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What is a PCIe Bus?

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  • Written By: Mike Howells
  • Edited By: Michelle Arevalo
  • Last Modified Date: 27 August 2016
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A peripheral component interconnect express bus, also known as a PCIe bus, is a computer part that allows a PCIe peripheral to plug into, and communicate with, a motherboard. PCIe itself is an updated version of older peripheral component interconnect (PCI) technology, which, in principle, allows data to flow between a peripheral and a motherboard. A PCIe bus can handle a much faster transfer of data than older PCI buses, which typically translates to better graphics or network connections.

The general idea behind PCI is to allow add-ons to be installed onto computers. A PCI or PCIe bus can be thought of as an expansion slot, into which modules can be plugged to directly enhance a particular capability of a computer. Common examples of PCIe peripherals are video graphics cards, sound cards, and network cards.

With the addition of a PCIe graphics card, for instance, the processing required to render graphics can be offloaded from a computer's central processing unit (CPU), and handled instead by the graphics card's own processor. This leaves the CPU with more capacity to handle other processing tasks. In most cases, purpose-built PCIe peripherals have their own random access memory (RAM) included as well, and do a much better job at their specific task than a generic CPU.

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A PCIe bus itself differs from a PCI bus in that data is sent in serial across dynamically available channels, as opposed to parallel communication across only a finite number of channels. This means that, not only can more than two devices communicate at the same time, but unused channels can be grouped together to provide extra bandwidth if necessary. In the same way, a PCIe bus can respond to decreased demand by turning off unnecessary channels and saving power.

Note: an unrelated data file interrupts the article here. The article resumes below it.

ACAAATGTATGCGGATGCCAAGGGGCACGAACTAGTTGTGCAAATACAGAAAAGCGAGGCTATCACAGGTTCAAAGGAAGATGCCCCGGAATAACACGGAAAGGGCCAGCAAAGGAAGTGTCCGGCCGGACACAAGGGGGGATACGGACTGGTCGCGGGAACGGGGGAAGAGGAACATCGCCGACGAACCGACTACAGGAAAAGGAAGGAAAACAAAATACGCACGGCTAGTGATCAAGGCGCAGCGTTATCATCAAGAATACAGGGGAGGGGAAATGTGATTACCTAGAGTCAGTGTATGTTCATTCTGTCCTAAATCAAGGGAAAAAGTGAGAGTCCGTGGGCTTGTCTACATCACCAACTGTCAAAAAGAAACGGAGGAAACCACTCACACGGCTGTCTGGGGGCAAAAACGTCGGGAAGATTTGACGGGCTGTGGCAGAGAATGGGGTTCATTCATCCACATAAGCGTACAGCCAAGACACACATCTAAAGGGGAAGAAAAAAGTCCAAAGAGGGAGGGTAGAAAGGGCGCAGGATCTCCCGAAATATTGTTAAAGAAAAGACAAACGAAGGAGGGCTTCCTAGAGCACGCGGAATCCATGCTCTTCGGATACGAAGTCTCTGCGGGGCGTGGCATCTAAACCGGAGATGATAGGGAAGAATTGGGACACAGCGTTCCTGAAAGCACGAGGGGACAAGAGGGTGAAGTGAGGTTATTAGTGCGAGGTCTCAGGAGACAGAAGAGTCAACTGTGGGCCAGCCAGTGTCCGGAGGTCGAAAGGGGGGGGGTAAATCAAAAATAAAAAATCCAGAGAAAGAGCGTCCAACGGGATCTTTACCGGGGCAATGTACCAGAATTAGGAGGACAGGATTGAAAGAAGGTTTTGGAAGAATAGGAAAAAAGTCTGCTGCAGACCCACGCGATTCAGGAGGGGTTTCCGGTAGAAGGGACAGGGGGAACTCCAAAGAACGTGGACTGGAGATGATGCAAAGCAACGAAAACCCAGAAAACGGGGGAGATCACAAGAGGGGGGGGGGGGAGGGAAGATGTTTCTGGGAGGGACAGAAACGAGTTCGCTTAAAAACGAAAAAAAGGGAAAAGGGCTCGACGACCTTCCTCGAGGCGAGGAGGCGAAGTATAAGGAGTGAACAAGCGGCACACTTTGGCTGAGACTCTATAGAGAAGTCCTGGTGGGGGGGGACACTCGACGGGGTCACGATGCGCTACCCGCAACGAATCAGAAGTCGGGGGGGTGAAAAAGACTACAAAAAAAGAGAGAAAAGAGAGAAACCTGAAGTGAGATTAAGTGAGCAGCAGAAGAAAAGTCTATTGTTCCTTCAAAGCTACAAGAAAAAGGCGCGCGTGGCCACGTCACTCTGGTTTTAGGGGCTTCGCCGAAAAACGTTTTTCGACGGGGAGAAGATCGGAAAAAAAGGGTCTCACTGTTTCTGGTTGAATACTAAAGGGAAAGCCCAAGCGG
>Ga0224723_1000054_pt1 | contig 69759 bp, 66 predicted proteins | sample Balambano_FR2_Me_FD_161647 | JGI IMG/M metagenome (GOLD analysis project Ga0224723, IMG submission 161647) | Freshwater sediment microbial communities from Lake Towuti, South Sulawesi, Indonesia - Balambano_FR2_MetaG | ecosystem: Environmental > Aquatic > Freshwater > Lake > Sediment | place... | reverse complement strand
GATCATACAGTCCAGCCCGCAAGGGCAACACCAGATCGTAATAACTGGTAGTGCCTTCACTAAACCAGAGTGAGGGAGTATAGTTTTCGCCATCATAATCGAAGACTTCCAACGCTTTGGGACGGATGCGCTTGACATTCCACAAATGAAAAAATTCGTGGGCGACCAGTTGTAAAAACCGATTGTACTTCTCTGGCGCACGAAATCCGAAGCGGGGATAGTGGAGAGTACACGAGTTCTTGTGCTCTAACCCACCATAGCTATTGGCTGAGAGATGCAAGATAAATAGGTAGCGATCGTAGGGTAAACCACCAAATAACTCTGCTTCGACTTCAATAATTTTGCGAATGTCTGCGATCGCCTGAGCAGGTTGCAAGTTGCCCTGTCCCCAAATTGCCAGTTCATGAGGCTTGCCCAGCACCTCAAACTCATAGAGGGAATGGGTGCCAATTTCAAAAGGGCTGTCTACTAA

Physically, PCIe connectors are a different size than both PCI connectors and accelerated graphics port (AGP) connectors, which are a third type of common peripheral slot. None are inter-compatible, and trying to force one type of card into the wrong type of connector risks damage to both. In addition there are different sizes of PCIe slots that can handle correspondingly different numbers of channels. These different sizes are represented by a multiplier in the name, and bigger numbers mean more channels, and longer physical length. Speeds range from 1x to 16x, but it is possible for a 16x-sized slot, for instance, to handle only 1x data transfer feeds. This is common in cheaper motherboards to allow greater physical compatibility without the extra cost associated with actually having to handle higher PCIe bus speeds. In such an example, the 16x device will work but only run at 1x speed.

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